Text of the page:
There is much to admire in these proposals. Relman has been fighting his gallant, noble, and losing campaign for 25 years now. But in many ways, he is a modern day medical Rip Van Winkle. He has remained asleep in his intellectual academic cocoon in Boston while the rest of the real world moves on.

•Is he aware 75% of physicians beyond Boston and its medical schools practice in groups of 5 or less?

•Does he know 95% of doctors still charge fee-for-service while prepaid capitated care languishes?

•Does he know there are now over 190 recognized medical specialties in which physicians can obtain board certification and to organized them into prepaid groups borders on the impossible?

•Does he realize most health care innovations, e.g. new drugs and new devices, flow out of the commercial sector, not out of academia?

•Does he appreciate academic institutions have extraordinarily high costs, vis a vis community hospitals, and those high cots pose cost problems for patients and insurers?

•Is he oblivious to the reality most not-for-profit hospitals behave precisely like their for-profit brethren?

•Does he realize health care professionals live and work and pay their debts in a capitalistic democracy fueled by profits?

Without profits, there’s no money to invest in opportunities to improve care, recruit better doctors, train and educate future doctors, retain doctors you already have, invest in new technologies, build new hospitals, establish new medical schools, and lobby in Washington for what you believe in.

Not all academic Bostonians think alike. Regina Herzlinger, a professor of business at Harvard Business school, prefers a market and consumer driven system to big government and big academia. In her book, Who Killed Health Care? she argues that government and academics and general hospitals are a big part of the problem—not the solution.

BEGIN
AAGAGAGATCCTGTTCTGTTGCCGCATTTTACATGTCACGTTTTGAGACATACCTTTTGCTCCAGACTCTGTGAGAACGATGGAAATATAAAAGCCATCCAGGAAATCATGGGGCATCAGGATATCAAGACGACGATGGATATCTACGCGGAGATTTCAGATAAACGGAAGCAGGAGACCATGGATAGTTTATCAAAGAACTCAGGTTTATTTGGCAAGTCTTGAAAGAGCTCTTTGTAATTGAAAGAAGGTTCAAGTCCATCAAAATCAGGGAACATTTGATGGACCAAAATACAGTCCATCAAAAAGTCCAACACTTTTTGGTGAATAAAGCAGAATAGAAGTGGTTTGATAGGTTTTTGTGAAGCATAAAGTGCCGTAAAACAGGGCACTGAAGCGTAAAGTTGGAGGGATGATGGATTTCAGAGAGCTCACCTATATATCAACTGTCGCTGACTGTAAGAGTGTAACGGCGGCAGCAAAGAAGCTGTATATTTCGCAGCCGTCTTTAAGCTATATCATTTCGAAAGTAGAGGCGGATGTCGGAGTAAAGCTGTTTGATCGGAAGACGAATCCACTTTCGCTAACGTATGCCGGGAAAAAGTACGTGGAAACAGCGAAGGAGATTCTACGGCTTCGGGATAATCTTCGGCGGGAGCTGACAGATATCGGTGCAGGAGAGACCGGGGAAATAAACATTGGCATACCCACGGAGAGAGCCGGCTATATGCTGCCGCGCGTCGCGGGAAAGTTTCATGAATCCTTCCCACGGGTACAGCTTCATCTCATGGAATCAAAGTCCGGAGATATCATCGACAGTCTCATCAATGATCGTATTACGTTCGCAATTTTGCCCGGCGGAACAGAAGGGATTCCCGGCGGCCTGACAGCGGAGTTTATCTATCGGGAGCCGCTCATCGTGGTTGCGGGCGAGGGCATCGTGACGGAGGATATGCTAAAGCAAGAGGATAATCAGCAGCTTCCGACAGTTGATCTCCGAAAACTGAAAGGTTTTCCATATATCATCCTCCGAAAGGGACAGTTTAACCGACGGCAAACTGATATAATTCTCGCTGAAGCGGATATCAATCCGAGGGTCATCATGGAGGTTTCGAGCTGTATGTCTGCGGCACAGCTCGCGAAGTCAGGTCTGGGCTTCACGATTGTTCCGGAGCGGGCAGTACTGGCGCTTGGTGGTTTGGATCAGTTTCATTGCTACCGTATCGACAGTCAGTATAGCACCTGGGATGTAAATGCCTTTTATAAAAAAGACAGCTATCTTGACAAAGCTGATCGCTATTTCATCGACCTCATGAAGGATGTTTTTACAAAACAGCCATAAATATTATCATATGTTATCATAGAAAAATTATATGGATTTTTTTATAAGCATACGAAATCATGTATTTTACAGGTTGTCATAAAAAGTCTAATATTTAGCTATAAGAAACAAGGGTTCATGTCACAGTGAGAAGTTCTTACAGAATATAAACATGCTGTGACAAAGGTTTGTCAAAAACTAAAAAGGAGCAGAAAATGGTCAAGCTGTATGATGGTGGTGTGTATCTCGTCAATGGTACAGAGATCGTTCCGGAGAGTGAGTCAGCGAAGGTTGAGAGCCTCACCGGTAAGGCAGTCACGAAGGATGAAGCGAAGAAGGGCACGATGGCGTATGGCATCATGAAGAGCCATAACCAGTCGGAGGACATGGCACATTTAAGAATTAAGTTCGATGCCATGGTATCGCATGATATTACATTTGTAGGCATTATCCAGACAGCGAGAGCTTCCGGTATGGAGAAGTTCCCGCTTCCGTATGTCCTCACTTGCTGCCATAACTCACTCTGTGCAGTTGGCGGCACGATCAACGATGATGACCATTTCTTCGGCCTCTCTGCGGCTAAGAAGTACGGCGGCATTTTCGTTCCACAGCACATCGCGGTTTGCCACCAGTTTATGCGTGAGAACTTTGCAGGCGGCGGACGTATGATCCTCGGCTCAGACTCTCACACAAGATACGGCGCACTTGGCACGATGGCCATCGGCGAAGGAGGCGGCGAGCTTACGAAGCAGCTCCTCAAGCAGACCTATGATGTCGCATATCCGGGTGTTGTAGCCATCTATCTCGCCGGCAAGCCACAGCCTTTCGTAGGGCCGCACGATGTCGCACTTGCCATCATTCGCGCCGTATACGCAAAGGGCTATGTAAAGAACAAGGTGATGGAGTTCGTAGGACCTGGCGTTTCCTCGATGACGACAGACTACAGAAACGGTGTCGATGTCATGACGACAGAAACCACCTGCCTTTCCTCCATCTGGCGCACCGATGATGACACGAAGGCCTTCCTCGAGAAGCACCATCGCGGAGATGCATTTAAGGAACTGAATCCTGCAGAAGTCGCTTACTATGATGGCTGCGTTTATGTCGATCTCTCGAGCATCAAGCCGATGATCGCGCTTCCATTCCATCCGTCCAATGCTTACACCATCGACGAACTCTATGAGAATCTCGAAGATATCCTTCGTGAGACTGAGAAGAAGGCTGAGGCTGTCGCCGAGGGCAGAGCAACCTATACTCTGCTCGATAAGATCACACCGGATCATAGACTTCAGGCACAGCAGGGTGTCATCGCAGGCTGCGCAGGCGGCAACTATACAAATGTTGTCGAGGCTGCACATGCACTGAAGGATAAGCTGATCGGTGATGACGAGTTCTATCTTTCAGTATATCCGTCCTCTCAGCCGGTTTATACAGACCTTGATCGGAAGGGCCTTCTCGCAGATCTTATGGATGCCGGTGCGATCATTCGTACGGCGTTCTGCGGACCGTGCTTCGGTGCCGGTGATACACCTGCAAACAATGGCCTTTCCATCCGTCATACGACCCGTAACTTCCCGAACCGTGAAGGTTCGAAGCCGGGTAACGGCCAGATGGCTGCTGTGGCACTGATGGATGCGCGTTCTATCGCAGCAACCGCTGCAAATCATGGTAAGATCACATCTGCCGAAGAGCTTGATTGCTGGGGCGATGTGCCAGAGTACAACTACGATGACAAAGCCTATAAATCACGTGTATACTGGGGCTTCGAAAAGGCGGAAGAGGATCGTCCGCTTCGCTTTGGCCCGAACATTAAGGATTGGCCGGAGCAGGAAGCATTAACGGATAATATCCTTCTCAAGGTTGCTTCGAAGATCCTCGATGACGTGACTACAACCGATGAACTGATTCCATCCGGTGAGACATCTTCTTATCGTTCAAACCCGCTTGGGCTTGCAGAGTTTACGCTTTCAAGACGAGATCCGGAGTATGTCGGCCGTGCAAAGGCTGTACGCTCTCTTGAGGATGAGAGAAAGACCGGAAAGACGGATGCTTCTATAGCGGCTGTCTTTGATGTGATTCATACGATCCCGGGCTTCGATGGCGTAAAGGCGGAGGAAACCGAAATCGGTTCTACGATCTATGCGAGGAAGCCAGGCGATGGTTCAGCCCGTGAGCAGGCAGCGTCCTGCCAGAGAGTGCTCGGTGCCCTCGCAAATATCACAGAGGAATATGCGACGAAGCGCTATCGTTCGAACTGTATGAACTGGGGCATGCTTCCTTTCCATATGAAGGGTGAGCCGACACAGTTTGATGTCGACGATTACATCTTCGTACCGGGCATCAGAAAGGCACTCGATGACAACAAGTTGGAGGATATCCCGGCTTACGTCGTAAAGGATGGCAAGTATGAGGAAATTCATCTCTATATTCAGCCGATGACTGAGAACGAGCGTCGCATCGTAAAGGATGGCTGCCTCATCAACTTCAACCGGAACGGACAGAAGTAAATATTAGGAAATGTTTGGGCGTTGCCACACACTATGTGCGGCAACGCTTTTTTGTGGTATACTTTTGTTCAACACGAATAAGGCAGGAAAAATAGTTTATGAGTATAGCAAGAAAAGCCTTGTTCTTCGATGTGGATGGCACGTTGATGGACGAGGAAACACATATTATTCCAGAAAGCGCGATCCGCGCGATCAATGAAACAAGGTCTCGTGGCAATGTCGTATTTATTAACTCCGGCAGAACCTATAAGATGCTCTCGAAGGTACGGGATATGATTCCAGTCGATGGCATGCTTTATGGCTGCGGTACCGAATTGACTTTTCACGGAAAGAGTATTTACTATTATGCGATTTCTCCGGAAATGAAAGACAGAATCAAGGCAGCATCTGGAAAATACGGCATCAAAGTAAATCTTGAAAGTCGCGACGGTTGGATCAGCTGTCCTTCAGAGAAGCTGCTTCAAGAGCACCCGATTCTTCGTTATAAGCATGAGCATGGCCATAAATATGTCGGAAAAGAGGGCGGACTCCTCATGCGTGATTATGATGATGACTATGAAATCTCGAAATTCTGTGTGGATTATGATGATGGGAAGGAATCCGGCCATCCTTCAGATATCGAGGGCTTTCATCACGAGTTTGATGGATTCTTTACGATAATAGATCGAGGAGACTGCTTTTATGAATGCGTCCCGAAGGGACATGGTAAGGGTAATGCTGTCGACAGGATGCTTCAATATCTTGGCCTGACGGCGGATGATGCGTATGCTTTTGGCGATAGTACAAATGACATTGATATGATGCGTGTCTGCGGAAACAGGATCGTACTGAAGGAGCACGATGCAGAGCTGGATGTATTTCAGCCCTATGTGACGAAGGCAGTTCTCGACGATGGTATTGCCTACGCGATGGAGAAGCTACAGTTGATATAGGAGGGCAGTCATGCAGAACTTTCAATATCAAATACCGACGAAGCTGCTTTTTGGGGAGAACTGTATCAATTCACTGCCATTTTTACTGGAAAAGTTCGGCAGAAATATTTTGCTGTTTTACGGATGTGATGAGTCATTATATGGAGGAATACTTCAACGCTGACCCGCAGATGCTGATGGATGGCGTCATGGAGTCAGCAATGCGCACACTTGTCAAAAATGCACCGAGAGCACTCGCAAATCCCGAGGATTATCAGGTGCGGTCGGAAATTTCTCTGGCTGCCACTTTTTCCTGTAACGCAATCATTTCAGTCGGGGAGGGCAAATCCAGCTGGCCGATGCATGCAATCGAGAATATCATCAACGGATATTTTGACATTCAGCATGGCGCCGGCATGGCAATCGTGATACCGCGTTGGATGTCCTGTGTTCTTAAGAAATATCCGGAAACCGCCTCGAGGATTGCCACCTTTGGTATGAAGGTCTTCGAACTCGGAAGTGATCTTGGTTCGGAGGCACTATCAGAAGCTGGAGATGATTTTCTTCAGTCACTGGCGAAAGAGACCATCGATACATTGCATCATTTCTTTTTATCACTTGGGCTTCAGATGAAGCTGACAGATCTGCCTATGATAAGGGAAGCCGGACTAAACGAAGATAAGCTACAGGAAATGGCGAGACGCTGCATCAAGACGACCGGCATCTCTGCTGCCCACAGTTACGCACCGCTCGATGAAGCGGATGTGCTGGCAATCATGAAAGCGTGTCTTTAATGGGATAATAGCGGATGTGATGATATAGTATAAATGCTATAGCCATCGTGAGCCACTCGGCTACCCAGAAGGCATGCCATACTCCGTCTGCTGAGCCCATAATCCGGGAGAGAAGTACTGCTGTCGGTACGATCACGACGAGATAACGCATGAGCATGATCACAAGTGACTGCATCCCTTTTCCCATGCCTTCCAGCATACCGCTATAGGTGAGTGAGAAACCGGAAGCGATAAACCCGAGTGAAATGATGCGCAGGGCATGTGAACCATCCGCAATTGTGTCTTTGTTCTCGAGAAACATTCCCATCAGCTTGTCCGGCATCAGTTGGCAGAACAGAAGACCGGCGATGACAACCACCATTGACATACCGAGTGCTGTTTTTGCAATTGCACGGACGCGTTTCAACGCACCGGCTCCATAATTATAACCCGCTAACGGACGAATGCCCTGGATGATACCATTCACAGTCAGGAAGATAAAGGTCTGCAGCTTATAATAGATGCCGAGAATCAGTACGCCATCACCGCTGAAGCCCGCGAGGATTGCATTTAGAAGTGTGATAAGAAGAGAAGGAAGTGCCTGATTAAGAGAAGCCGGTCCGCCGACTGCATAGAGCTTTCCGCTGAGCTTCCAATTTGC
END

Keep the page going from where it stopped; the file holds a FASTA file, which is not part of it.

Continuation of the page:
She and Relman reside at opposite ends of the ideological spectrum and operate at cross-purposes. The debate between the “commercial” interests, which in Relman’s world include all those who make a “profit” and idealistic reformers, who believe health care should be “money-neutral” and guided by high ethical principles of academics and policies of government officials, will rage on.

Where it stops no one knows.

2 comments:

Mike said...

Excellent post.

I know a lot of medical innovation comes from the United States. But what about countries with socialized medicine? Do they suffer from a lack of such innovation? If so, this would go a long way in arguing against the socialized set.

Richard L. Reece, MD said...

Mike:

The late Peter Drucker consistently argued that innovation and entrepreneurship separates the American economy from European economies. Most, but not all, drug, device, and IT innovations come form America. We simply have more of an infrastructure and more of a reward system to support innovation. I am not sure this applies to genomic research because of the political controversy surrounding that issue. Other comments are invited.

Richard L. Reece.MD
rreece1500@aol.com
860-395-1501